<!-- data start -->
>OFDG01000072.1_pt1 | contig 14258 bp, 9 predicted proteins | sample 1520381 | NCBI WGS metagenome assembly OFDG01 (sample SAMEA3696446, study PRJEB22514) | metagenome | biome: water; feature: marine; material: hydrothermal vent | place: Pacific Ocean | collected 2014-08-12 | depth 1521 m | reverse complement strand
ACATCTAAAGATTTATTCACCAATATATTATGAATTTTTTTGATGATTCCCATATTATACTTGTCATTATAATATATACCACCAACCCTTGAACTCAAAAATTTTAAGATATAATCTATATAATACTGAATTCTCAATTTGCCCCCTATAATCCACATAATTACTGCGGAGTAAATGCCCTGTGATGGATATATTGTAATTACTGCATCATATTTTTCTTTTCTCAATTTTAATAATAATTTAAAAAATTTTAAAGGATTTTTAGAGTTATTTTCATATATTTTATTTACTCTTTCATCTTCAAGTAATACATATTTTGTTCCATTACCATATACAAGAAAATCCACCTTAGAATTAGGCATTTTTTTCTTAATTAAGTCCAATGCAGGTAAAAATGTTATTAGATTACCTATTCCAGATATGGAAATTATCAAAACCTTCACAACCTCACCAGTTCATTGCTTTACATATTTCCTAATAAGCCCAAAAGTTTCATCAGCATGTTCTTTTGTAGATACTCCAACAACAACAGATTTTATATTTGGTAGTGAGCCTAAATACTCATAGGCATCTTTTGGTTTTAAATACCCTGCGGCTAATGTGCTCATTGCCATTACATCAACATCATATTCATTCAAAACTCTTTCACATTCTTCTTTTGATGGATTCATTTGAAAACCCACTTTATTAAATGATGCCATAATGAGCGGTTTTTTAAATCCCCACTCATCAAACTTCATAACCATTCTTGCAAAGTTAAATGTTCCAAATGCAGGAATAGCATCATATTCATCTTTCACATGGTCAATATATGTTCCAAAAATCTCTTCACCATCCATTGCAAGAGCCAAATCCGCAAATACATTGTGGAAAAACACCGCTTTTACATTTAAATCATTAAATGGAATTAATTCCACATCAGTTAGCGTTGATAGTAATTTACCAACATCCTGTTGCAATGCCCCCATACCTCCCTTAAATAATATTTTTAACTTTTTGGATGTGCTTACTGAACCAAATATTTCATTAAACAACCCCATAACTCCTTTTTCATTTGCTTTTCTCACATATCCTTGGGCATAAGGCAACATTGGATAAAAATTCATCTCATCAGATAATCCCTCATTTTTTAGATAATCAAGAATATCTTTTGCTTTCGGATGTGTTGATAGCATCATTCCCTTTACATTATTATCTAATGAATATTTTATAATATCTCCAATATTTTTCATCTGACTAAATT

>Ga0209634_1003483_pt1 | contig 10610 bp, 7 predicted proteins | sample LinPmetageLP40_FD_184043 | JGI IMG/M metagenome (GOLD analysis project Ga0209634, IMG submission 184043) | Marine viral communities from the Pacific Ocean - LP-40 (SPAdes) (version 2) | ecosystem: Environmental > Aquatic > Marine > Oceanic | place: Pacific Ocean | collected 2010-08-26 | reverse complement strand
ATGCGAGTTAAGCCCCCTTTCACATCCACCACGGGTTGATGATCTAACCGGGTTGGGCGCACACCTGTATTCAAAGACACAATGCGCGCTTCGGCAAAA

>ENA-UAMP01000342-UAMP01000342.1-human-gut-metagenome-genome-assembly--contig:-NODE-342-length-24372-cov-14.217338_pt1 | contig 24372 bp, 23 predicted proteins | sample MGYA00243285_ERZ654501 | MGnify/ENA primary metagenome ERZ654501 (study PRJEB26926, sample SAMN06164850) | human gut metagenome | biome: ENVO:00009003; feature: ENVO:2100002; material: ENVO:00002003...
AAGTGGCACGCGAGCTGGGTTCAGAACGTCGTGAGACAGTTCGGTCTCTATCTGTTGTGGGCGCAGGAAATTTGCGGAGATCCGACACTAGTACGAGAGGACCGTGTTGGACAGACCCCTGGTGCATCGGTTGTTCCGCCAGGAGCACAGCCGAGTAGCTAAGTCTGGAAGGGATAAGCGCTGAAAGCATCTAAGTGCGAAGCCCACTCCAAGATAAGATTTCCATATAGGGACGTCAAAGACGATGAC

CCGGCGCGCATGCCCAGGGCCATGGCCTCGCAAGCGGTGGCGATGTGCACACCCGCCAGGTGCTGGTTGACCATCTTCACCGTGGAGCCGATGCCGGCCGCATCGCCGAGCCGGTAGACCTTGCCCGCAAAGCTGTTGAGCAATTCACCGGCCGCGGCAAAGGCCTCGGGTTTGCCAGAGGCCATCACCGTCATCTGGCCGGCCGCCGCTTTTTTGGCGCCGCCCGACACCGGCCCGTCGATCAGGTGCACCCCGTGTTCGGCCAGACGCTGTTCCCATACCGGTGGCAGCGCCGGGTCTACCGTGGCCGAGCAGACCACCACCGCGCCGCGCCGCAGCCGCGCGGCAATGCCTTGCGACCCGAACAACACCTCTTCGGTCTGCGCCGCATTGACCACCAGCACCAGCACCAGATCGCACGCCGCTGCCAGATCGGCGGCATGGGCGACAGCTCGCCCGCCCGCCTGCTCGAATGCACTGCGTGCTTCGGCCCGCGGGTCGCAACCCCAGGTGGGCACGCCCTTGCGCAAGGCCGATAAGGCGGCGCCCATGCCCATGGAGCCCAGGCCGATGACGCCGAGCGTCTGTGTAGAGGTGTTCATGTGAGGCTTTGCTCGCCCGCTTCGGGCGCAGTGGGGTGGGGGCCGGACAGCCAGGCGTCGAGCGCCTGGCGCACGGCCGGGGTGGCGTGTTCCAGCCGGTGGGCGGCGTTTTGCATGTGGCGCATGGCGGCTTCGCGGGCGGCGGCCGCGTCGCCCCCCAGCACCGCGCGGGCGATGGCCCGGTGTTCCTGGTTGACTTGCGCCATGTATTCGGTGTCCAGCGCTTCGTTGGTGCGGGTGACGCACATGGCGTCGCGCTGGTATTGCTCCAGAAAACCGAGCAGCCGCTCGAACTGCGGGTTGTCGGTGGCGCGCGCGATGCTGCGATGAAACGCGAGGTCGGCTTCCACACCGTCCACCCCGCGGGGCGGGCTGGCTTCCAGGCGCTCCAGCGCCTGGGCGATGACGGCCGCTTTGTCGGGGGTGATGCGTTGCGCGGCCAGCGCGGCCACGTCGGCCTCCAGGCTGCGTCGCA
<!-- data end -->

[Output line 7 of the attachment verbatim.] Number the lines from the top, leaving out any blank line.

CCGGCGCGCATGCCCAGGGCCATGGCCTCGCAAGCGGTGGCGATGTGCACACCCGCCAGGTGCTGGTTGACCATCTTCACCGTGGAGCCGATGCCGGCCGCATCGCCGAGCCGGTAGACCTTGCCCGCAAAGCTGTTGAGCAATTCACCGGCCGCGGCAAAGGCCTCGGGTTTGCCAGAGGCCATCACCGTCATCTGGCCGGCCGCCGCTTTTTTGGCGCCGCCCGACACCGGCCCGTCGATCAGGTGCACCCCGTGTTCGGCCAGACGCTGTTCCCATACCGGTGGCAGCGCCGGGTCTACCGTGGCCGAGCAGACCACCACCGCGCCGCGCCGCAGCCGCGCGGCAATGCCTTGCGACCCGAACAACACCTCTTCGGTCTGCGCCGCATTGACCACCAGCACCAGCACCAGATCGCACGCCGCTGCCAGATCGGCGGCATGGGCGACAGCTCGCCCGCCCGCCTGCTCGAATGCACTGCGTGCTTCGGCCCGCGGGTCGCAACCCCAGGTGGGCACGCCCTTGCGCAAGGCCGATAAGGCGGCGCCCATGCCCATGGAGCCCAGGCCGATGACGCCGAGCGTCTGTGTAGAGGTGTTCATGTGAGGCTTTGCTCGCCCGCTTCGGGCGCAGTGGGGTGGGGGCCGGACAGCCAGGCGTCGAGCGCCTGGCGCACGGCCGGGGTGGCGTGTTCCAGCCGGTGGGCGGCGTTTTGCATGTGGCGCATGGCGGCTTCGCGGGCGGCGGCCGCGTCGCCCCCCAGCACCGCGCGGGCGATGGCCCGGTGTTCCTGGTTGACTTGCGCCATGTATTCGGTGTCCAGCGCTTCGTTGGTGCGGGTGACGCACATGGCGTCGCGCTGGTATTGCTCCAGAAAACCGAGCAGCCGCTCGAACTGCGGGTTGTCGGTGGCGCGCGCGATGCTGCGATGAAACGCGAGGTCGGCTTCCACACCGTCCACCCCGCGGGGCGGGCTGGCTTCCAGGCGCTCCAGCGCCTGGGCGATGACGGCCGCTTTGTCGGGGGTGATGCGTTGCGCGGCCAGCGCGGCCACGTCGGCCTCCAGGCTGCGTCGCA